«We can and must act now!»

By

Florian Blumer, Biovision

From farmer to consumer – at the “forum KURSWECHSEL”, activist Dominik Waser, member of the Council of States Maya Graf, natural cook Rebecca Clopath and FOAG Director Christian Hofer were in agreement: everyone must pull together to bring about a change
Screenshot Online-Podium forum Kurswechsel
A lively discussion and a surprisingly strong consensus on the Zoom panel at Biovision’s ‘forum KURSWECHSEL’.

Dominik Waser got straight to the point: “If we keep this up, we’ll soon be finished.” The activist from the recently formed movement ‘Landwirtschaft mit Zukunft’ (agriculture with a future) – which Biovision is also supporting – was not alone: “We can and must act now,” warned Biovision’s Maya Graf, a member of the Council of States; “We have lost too much time already,” commented Hans R. Herren, Biovision President and author of the World Agriculture Report 2009.

At the online podium of Biovision’s ‘forum KURSWECHSEL’ – this year’s online edition of our annual symposium – an illustrious and diverse group made up of activist Dominik Waser, natural chef Rebecca Clopath, member of the Council of States Maya Graf and Director of the Federal Office for Agriculture FOAG Christian Hofer, discussed the future of our food system under the title ‘Sustainable nutrition – with a system?’ Everything came down to the question of what we in Switzerland can do to drive forward the urgently needed change towards a sustainable food system.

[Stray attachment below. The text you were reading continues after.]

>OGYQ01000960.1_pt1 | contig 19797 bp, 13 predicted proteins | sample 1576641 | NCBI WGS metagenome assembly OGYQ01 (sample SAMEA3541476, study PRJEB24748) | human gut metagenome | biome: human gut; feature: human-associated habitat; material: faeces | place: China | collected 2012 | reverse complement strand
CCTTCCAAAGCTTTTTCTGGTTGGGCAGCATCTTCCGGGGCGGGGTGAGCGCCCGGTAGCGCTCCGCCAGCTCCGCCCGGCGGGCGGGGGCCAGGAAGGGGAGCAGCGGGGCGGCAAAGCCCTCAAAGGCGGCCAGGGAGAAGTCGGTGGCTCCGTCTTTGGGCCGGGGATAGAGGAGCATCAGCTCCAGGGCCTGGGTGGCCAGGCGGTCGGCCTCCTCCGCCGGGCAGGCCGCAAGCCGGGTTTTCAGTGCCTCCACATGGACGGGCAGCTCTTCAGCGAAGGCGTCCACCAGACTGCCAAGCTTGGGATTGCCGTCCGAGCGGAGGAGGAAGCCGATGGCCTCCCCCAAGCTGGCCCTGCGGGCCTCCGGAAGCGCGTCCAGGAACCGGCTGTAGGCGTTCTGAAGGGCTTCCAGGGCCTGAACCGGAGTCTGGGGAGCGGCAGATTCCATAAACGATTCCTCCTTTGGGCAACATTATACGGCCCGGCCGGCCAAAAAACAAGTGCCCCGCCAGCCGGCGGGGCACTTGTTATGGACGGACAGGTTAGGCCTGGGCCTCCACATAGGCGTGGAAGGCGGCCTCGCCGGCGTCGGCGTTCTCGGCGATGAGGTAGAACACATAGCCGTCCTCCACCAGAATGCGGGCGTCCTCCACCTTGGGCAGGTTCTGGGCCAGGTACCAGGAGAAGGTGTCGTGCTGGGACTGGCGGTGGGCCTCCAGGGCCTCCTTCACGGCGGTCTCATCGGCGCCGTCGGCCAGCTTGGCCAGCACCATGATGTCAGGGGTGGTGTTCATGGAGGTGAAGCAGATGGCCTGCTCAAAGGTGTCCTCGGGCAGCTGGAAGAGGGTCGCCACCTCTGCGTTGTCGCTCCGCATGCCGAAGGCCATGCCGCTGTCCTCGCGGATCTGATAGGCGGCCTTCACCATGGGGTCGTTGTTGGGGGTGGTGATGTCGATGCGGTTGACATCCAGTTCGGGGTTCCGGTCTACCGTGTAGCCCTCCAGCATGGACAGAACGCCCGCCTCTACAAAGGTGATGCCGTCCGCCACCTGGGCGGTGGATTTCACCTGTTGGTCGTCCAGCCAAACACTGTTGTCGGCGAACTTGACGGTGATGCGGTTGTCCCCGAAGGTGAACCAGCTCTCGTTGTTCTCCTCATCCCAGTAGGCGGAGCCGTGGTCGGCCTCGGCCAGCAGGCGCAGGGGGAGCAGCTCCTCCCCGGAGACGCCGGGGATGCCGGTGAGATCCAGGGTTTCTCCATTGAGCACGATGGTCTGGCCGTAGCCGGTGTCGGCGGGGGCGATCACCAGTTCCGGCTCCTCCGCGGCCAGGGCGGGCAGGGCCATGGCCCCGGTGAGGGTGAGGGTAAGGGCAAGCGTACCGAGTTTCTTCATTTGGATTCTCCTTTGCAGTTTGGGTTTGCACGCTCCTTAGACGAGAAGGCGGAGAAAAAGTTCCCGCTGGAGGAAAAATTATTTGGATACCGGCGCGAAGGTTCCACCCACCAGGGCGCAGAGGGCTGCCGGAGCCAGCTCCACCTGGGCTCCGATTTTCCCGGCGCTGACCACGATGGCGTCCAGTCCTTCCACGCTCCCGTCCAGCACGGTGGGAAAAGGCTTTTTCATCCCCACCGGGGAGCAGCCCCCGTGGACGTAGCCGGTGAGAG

Agriculture as a scapegoat

The initial finding was a positive one: the attitudes of young people on the street and of the Federal Office are closer than one might think. This may also be due to the fact that the demands of young people, as put forward by Dominik Waser, do not sound particularly radical: “We want agriculture and a food system that can function within planetary boundaries.”

So where should the transformation towards a sustainable system be tackled? According to Dominik Waser, “In our view, politics is too heavily oriented towards agriculture. We need politics to take into account the whole food system.” Christian Hofer agreed: “I see a huge opportunity to look at the transformation of food systems as a whole. In this way everyone is held responsible – and agriculture is not a scapegoat.”